Support for Israel
The arguments of Steven Walt, detailed in the article "Lecture tackles U.S.-Israel relations" (Greenwich Time news story, May 15), the letter from congressional candidate Lee Whitnum (The Advocate, May 11) and the column by William Collins (Advocate Norwalk edition, May 11) all promote the conspiracy theory that Jews stifle dissent and compel our nation's leaders to violate their oaths of office by putting the interests of Israel above our own.
Their conspiracy theory is patently absurd. Indeed, were their arguments valid, we wouldn't have even heard them; they would have been stifled, with neither Walt and co-author John J. Mearsheimer nor Jimmy Carter having been able to publish their best-selling books and go on their lucrative speaking tours.
Conspiracy theory aside, Walt's assertion "If the lobby were less influential, we would have been much less likely to have invaded Iran" is the opposite of the truth.
From the beginning of the war in Iraq, the Jewish community was far less supportive than the rest of the country, and Jews have been disproportionately involved in the anti-war movement. We also now know that Ariel Sharon, the Israeli prime minister at the time, was cautioning President Bush not to get bogged down with Iraq.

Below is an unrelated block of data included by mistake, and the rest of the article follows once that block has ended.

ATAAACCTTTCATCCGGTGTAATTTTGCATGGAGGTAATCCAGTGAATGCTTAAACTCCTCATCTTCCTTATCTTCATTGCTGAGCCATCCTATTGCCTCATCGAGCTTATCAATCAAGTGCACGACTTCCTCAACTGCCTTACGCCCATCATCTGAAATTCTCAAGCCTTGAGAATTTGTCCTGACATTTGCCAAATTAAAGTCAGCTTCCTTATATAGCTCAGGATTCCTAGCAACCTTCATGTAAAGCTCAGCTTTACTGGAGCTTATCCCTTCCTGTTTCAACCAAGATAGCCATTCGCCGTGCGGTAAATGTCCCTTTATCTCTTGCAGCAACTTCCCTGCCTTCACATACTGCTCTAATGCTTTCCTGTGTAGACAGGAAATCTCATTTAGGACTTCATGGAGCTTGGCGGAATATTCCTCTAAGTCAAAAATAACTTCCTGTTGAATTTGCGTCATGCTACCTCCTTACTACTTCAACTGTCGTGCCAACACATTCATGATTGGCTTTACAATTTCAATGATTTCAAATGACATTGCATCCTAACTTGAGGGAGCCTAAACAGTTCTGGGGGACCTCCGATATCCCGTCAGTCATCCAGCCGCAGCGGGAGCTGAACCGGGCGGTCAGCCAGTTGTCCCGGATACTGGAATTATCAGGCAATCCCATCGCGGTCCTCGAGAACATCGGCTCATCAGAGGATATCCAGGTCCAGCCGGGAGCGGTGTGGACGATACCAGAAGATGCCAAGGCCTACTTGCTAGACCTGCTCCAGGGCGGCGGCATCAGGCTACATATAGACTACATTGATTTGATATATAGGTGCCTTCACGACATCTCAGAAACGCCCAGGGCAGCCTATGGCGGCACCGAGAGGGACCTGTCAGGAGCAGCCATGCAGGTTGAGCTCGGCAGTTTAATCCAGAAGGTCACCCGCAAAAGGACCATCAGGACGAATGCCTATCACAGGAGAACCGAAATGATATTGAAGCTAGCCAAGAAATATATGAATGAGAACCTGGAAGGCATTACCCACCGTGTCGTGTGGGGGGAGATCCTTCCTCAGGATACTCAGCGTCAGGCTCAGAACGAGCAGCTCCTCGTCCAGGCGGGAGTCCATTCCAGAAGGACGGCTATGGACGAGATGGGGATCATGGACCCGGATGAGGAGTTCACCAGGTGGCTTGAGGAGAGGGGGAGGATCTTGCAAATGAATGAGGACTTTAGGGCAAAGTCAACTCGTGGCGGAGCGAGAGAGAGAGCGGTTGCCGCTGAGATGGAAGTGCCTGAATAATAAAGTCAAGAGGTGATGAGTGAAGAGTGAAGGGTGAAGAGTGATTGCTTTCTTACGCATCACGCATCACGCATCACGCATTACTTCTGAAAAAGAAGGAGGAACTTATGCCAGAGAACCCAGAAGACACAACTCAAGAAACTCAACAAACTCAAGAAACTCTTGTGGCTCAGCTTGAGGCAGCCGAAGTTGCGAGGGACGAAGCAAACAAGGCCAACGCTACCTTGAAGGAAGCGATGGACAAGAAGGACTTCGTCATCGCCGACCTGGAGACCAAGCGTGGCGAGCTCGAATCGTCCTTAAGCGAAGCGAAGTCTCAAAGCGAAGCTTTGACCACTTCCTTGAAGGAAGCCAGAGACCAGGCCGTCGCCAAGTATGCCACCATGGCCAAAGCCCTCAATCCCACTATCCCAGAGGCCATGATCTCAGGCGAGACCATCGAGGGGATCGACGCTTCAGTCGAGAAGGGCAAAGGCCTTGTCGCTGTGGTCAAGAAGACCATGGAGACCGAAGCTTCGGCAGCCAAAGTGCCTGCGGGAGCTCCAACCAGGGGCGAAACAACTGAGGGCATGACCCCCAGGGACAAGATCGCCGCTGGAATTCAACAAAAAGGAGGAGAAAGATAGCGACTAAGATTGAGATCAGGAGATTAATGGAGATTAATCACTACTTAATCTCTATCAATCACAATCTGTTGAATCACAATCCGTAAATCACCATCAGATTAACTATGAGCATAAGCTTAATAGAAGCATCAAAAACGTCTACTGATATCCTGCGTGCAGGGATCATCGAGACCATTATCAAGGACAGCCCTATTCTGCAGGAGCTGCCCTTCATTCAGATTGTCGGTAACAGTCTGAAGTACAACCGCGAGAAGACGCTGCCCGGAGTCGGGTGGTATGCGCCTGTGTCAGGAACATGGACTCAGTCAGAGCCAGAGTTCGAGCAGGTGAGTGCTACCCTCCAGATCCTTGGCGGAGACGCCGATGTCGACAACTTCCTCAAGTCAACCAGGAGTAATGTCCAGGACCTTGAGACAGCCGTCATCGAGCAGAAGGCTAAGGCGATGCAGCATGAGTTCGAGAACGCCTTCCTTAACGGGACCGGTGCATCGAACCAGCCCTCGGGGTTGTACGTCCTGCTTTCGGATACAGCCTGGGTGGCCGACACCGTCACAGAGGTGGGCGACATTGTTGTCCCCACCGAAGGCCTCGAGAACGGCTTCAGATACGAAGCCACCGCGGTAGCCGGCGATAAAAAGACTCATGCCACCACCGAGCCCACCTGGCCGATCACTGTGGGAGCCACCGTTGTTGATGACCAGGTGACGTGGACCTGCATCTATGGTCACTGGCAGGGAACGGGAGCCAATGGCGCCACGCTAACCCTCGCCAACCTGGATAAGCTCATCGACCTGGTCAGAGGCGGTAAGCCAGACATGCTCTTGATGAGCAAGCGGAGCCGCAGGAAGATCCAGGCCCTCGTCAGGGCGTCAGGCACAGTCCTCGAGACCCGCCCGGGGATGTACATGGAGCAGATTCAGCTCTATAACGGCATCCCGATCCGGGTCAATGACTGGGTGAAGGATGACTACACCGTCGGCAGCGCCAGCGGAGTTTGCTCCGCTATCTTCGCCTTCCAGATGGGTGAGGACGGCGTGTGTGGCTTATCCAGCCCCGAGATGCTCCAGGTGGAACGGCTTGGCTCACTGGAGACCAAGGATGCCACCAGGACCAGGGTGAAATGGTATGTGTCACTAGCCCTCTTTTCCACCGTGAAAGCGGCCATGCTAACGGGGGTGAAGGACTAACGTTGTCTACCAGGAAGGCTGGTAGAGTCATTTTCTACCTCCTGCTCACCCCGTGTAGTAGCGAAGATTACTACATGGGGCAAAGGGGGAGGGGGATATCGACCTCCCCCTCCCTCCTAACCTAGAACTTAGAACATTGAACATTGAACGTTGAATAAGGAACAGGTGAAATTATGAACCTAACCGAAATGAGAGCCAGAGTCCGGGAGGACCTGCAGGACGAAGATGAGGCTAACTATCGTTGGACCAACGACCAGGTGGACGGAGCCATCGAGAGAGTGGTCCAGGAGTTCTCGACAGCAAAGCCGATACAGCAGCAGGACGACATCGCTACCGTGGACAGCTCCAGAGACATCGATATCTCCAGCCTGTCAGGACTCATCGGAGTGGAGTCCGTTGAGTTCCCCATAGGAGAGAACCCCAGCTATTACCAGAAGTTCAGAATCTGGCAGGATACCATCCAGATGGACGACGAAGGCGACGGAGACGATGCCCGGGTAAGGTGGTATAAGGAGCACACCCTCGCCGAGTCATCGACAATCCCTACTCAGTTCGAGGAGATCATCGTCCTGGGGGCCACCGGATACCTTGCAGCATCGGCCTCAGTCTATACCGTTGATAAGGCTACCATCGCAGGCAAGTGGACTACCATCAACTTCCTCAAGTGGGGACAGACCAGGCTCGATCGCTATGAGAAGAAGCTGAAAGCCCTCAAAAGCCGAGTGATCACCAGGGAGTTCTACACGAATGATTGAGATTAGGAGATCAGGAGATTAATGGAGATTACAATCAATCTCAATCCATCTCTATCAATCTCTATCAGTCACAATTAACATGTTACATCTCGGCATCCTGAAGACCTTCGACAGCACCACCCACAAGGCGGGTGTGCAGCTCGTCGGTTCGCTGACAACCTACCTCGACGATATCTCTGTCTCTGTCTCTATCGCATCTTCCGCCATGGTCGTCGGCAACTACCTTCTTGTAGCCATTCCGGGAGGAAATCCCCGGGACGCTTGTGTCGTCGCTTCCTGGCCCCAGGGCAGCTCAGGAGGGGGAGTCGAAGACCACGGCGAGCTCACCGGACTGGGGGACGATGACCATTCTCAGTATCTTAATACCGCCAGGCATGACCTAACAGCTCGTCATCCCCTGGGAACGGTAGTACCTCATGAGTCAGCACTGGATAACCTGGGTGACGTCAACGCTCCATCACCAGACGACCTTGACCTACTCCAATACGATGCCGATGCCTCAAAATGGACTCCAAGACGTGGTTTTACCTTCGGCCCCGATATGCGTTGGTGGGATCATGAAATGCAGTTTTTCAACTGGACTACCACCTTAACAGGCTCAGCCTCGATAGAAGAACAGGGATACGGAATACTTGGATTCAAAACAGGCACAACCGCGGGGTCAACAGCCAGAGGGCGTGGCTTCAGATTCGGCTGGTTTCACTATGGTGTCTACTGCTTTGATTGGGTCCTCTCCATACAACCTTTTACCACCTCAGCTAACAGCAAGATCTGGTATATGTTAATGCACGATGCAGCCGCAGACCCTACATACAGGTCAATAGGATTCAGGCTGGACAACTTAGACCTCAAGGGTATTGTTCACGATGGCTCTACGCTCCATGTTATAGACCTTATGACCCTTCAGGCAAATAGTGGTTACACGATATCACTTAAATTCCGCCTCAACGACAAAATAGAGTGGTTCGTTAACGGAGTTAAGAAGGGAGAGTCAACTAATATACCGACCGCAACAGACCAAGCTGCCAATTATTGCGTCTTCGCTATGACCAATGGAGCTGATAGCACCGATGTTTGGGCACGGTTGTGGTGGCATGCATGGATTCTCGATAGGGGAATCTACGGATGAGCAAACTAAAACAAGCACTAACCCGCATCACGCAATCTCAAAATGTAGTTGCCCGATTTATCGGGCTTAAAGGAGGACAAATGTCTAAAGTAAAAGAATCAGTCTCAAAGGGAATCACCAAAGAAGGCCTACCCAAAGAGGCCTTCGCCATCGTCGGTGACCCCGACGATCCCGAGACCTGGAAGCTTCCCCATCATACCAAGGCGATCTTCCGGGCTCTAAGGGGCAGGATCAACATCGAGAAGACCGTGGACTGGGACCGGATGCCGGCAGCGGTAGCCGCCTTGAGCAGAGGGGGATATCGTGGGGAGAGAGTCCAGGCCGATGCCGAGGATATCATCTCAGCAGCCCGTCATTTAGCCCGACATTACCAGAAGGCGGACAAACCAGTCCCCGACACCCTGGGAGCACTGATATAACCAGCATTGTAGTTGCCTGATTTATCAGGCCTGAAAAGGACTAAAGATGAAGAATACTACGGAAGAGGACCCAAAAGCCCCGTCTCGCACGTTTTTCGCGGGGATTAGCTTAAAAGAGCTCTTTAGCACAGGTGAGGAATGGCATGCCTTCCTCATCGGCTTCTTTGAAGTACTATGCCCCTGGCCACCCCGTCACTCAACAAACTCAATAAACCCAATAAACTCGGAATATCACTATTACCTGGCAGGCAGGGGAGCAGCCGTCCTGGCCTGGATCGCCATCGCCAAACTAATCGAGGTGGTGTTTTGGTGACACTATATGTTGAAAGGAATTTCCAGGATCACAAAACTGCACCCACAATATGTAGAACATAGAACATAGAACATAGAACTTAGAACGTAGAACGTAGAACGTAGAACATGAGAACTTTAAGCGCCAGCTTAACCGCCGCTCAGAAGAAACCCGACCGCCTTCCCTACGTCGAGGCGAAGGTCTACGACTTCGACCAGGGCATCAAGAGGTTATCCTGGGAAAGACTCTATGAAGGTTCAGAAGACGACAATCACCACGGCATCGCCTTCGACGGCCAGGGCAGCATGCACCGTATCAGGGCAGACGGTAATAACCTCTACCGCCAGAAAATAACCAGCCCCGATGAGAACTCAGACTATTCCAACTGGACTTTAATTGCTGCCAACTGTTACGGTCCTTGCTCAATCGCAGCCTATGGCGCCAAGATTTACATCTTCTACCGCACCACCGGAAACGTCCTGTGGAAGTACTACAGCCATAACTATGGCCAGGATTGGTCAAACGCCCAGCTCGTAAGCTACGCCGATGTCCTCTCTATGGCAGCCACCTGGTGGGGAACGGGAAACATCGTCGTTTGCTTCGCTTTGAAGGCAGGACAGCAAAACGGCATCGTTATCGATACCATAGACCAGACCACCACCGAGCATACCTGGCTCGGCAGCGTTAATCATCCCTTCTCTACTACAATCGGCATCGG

Ergo, Walt's assertion would have been true if he had changed one word to instead say, "If the lobby were more influential, we would have been much less likely to have invaded Iraq."
Certainly supporters of the only true democracy in the Middle East and our only reliable ally in that region try to strengthen the strong bond between America and Israel; that's the American way. However, it is not their lobbying but our shared values and the basic fact that our relationship with Israel is in America's best interests that keeps that friendship strong.
Fortunately, most Americans do know that.
Alan H. Stein
The writer is president of Promoting Responsibility in Middle East Reporting - Connecticut.